In his first speech on radicalism and causes of terrorism, the Prime Minister said a "hands-off tolerance" of those who reject Western values had failed to prevent the rise of Islamic extremism in Britain.
He said Britain has "even tolerated these segregated communities behaving in ways that run counter to our values", a policy that needs to be revised.
Addressing a security conference in Germany, Cameron argued in favour of developing a stronger national and "muscular liberalism".
Decrying the long-standing policy of multiculturalism, Cameron also suggested that there should be greater scrutiny of Islamic groups that get public money but do little to tackle extremism.
"Let's properly judge these organisations: Do they believe in universal human rights - including for women and people of other faiths? Do they believe in democracy and the right of people to elect their own government? Do they encourage integration or separatism?" he said.
Cameron said what is needed is the strengthening of national identity and allowing people to say "I am a Muslim, I am a Hindu, I am a Christian, but I am a Londoner... too". "Frankly, we need a lot less of the passive tolerance of recent years and much more active, muscular liberalism," the prime minister said.
The comments did not go down well with Muslim groups, some of whom said the community had been singled out as part of the problem.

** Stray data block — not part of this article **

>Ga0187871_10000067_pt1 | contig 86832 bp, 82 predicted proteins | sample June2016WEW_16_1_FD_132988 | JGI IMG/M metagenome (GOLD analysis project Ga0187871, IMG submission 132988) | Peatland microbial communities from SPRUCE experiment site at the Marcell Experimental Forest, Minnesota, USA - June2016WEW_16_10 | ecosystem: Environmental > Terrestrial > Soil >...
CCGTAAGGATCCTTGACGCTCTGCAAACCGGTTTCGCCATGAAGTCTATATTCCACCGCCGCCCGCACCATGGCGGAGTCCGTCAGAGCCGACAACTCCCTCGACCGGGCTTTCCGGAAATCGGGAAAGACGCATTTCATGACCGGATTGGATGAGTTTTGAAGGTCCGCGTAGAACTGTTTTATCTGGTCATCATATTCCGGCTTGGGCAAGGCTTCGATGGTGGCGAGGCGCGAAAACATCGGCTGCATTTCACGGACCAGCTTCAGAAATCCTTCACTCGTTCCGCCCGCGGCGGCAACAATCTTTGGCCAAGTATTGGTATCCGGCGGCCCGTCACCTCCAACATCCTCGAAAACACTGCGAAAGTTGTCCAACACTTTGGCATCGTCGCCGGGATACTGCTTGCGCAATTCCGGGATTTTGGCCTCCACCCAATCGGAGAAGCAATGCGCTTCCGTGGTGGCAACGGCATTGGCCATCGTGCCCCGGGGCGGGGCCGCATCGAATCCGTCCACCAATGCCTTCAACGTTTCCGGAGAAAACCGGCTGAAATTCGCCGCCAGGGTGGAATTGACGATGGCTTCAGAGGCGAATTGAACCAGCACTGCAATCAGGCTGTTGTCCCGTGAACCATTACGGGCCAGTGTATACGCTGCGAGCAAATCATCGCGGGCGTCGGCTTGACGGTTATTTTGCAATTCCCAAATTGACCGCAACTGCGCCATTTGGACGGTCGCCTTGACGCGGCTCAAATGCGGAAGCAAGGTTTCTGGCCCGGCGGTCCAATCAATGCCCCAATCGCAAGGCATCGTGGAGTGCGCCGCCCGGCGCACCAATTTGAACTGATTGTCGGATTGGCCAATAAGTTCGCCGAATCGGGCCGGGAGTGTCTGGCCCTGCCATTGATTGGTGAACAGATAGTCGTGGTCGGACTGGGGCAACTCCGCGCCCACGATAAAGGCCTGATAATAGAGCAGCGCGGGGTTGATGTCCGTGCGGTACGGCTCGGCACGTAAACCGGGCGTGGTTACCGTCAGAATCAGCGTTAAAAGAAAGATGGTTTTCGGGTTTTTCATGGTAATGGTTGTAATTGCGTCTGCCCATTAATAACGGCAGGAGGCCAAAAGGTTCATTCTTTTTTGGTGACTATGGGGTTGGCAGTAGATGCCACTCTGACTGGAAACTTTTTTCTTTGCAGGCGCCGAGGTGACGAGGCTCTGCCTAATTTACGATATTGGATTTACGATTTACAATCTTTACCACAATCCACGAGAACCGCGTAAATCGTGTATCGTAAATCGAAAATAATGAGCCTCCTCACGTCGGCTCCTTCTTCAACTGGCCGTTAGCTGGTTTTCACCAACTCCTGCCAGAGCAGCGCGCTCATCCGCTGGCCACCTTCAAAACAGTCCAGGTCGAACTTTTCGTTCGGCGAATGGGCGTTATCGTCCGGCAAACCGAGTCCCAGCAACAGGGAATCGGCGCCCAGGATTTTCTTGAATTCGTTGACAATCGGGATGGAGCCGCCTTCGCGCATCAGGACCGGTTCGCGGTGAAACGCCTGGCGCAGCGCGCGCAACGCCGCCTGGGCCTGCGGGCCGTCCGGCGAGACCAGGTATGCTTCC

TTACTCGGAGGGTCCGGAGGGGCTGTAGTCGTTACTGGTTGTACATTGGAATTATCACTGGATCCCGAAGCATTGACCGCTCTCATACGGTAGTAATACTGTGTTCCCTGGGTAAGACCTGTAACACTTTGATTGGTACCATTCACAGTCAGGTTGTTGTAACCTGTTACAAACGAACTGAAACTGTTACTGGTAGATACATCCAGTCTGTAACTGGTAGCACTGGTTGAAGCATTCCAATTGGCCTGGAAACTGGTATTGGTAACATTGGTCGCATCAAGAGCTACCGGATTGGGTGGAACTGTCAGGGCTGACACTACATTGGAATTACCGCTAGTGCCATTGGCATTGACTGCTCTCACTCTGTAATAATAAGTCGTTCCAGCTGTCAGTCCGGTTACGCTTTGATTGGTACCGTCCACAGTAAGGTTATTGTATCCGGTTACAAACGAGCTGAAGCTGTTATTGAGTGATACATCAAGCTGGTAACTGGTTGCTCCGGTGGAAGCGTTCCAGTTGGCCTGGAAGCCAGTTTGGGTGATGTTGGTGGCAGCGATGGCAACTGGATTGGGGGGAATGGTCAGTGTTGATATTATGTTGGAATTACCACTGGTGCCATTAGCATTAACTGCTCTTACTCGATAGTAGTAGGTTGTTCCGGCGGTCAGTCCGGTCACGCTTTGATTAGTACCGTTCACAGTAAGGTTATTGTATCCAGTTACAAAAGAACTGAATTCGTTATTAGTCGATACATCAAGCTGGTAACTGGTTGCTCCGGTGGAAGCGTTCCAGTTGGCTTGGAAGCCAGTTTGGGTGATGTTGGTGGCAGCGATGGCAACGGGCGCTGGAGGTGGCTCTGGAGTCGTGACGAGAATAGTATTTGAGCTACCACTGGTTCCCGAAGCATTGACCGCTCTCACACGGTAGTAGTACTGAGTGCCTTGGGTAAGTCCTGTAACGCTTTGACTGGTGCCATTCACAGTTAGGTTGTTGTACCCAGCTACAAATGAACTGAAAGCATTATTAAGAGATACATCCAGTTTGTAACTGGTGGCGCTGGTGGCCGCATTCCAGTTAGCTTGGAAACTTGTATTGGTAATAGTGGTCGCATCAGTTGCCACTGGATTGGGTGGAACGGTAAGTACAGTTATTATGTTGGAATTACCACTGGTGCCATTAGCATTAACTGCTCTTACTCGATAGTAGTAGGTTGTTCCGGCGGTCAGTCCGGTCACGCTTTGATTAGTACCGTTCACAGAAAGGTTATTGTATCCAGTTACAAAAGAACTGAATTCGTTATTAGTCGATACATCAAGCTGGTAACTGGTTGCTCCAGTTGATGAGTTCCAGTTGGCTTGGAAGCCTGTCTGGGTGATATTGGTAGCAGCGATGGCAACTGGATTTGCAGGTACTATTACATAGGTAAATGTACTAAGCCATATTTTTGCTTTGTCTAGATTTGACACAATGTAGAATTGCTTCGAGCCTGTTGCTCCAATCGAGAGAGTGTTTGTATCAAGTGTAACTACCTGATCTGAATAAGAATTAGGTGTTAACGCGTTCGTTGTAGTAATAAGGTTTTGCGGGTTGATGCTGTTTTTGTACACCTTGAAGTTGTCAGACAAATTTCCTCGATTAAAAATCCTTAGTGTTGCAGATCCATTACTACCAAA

Reacting to the speech, Muslim Council of Britain's assistant secretary general Faisal Hanjra said the stance was a disappointment and signalled no positive change in the new government's approach to tackling the problem of extremism.
"We were hoping that with a new government, with a new coalition that there'd be a change in emphasis in terms of counter-terrorism and dealing with the problem," he said.
"Again it just seems the Muslim community is very much in the spotlight, being treated as part of the problem as opposed to part of the solution," Cameron was quoted as saying.
Calling for tough measures against groups that are seen as promoting extremism, Cameron said ministers should refuse to engage with such groups, they should be denied access to public funds and barred from spreading their message in universities and prisons.
He said under "doctrine of state multiculturalism," different cultures have been encouraged to live separate lives and "we have failed to provide a vision of society to which they feel they want to belong".
Britain is scrambling for ways to handle the problem of home-grown extremists, a phenomenon that is worrying the country for some years now.
Cameron said Britain should actively promote its ideals of democracy, equal rights and freedom of worship and speech and the establishment should make it clear enough to all its citizens that to belong in the country they would have to believe these things.
But, he also made a clear distinction between Islam and Islamic extremism, which he said attracted people who feel "rootless" within their own countries, BBC said.
"We need to be clear: Islamist extremism and Islam are not the same thing," he said.
Muslim youth group The Ramadhan Foundation too was disappointed with Cameron's statements, which it said suggested that the Muslim community is refusing to sign up to the values of tolerance, respect and freedom.
This suggestion, the group said, is deeply offensive and incorrect, and that Caemron had fed "hysteria and paranoia" by singling out Muslims.
"Multiculturalism is about understanding each other's faiths and cultures whilst being proud of our British citizenship," Chief executive Mohammed Shafiq said.